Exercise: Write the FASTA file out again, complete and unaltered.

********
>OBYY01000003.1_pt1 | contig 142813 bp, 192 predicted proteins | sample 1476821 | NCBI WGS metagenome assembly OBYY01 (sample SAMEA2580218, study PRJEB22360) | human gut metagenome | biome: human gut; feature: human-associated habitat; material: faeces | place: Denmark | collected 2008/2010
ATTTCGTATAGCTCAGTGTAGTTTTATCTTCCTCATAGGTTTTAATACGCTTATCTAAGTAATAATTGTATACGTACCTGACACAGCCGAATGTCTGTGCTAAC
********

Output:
>OBYY01000003.1_pt1 | contig 142813 bp, 192 predicted proteins | sample 1476821 | NCBI WGS metagenome assembly OBYY01 (sample SAMEA2580218, study PRJEB22360) | human gut metagenome | biome: human gut; feature: human-associated habitat; material: faeces | place: Denmark | collected 2008/2010
ATTTCGTATAGCTCAGTGTAGTTTTATCTTCCTCATAGGTTTTAATACGCTTATCTAAGTAATAATTGTATACGTACCTGACACAGCCGAATGTCTGTGCTAAC